Review: 2014 Stella 125 Automatic First Ride

As we said in our hands-on review, the Stella 125 Automatic from Genuine Scooter Company is a more sophisticated and cleverly-packaged scooter than we expected. This melding of the vintage and the modern is something a lot of scooter fans have been looking forward to for quite some time. With the details examined, it was time for the rubber to literally meet the road.

ScooterFile West Coast Correspondent and Senior Editor, Eric Almendral, and I were granted a pair of metal-flake blue Stella 125 Automatics to demo during the launch event. Besides the louvers and the single “automatic” badge on the glovebox door, there’s nothing at first glance to tell one Stella from another. In a lineup of 2Ts, 4Ts and Automatics, the average person would never be able to tell the difference. That similarity would set the tone for our ride since the primary question I felt like we needed to answer was this: Is this still a Stella? In the looks department, that’s a resounding yes.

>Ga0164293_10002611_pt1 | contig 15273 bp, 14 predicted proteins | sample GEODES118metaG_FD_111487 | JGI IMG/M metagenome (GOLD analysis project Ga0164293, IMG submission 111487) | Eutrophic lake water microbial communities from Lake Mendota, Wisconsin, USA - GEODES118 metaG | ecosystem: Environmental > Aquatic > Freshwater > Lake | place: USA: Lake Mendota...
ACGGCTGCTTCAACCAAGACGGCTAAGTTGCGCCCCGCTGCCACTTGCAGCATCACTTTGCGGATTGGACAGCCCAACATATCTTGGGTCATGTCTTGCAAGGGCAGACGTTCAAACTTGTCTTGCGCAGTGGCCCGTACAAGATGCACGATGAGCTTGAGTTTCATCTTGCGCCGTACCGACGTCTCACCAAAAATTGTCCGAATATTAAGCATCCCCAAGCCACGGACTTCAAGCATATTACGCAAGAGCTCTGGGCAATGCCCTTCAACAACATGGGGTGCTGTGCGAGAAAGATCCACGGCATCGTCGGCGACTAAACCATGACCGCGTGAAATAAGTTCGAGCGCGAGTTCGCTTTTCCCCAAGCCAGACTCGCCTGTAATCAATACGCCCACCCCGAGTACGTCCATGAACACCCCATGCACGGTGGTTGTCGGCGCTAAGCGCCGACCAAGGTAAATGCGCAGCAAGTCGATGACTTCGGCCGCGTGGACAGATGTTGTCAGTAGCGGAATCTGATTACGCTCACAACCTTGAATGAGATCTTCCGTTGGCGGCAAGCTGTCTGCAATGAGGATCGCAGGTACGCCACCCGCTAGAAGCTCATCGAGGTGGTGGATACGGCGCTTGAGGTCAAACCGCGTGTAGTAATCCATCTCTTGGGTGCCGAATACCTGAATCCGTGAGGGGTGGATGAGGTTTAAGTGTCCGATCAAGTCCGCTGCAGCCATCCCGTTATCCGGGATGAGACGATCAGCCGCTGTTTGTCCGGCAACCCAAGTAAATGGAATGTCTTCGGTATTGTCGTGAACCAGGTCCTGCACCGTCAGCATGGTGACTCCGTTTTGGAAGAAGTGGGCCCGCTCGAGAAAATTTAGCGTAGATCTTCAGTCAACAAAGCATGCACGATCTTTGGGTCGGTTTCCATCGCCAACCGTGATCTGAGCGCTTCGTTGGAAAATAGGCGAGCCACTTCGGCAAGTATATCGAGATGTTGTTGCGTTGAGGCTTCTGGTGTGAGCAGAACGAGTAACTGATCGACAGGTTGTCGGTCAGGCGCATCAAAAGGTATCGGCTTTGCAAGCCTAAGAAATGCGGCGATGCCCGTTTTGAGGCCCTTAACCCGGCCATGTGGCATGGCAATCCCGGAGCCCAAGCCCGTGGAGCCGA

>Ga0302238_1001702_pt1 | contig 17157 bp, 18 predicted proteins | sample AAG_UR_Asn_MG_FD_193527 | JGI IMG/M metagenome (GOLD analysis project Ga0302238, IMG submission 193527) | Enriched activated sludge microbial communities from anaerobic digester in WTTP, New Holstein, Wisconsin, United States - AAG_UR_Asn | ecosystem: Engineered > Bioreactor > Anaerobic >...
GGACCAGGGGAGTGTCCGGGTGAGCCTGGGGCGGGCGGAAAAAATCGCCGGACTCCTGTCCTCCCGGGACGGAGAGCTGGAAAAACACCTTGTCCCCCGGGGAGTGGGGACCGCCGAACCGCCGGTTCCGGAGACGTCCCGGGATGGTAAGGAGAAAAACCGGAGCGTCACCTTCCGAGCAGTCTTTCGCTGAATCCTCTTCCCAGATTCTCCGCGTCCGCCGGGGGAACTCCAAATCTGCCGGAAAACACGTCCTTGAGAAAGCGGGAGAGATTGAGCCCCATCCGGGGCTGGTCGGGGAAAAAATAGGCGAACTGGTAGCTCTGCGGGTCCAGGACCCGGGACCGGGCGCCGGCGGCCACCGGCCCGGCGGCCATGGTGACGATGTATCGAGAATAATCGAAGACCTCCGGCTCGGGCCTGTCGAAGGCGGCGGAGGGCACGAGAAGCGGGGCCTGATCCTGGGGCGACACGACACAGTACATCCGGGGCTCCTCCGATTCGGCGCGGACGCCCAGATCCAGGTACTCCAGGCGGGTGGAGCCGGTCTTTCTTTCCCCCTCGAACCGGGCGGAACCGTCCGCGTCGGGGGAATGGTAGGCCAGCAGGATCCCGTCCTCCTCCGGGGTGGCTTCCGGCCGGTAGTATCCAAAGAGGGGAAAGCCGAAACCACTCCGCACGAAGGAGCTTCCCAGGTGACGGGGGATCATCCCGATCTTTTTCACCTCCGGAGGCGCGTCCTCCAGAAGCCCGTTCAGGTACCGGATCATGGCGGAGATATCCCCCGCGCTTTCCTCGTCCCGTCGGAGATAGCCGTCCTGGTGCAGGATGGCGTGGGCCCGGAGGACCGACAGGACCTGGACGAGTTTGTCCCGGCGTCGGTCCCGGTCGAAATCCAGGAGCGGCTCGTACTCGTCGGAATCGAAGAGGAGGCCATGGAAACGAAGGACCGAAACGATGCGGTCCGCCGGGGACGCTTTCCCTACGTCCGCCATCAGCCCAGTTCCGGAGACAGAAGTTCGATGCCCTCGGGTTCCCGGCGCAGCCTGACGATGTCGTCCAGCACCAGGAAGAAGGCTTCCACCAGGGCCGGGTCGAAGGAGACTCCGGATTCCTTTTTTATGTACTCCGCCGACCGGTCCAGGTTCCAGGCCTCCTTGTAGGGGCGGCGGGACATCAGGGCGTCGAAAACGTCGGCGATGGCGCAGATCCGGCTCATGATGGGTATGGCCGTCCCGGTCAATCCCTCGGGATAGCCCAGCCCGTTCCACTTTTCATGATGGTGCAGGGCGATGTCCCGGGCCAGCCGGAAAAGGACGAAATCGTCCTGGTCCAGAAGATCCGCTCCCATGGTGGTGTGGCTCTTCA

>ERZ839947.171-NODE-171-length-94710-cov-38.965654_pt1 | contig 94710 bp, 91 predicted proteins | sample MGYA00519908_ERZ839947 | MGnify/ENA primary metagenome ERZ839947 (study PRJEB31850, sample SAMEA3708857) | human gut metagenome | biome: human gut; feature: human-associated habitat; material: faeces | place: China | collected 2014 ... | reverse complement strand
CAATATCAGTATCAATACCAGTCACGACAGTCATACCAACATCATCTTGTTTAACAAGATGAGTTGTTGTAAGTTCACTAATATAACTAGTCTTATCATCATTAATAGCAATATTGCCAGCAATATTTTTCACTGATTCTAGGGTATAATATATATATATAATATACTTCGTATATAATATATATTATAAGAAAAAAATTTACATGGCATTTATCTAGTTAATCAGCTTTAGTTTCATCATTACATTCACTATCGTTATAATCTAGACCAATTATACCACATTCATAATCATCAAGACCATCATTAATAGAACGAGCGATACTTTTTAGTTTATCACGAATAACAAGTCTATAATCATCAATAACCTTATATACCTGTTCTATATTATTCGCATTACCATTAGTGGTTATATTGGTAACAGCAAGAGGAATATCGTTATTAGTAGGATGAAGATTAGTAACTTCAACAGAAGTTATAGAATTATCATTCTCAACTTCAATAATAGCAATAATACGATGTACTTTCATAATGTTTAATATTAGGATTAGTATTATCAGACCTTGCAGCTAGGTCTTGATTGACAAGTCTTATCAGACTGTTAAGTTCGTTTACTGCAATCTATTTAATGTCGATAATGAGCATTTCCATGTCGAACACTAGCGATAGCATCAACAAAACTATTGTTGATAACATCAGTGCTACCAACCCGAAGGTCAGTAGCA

Genuine Stella 125 Automatic

Even on that cool Spring morning, my Stella 125 Automatic fired right to life. Like any modern twist-and-go, starting this bike requires the depression of either brake lever before pressing the starter button. The fast idle of a cold Chicago afternoon soon gave way to a contented, throaty idle. Sitting astride the Stella 125 Automatic and rocking it off the center-stand (there is currently no side stand), the bike felt like all its older siblings. It’s light, compact, off balance to the rear and left, and eager to roll.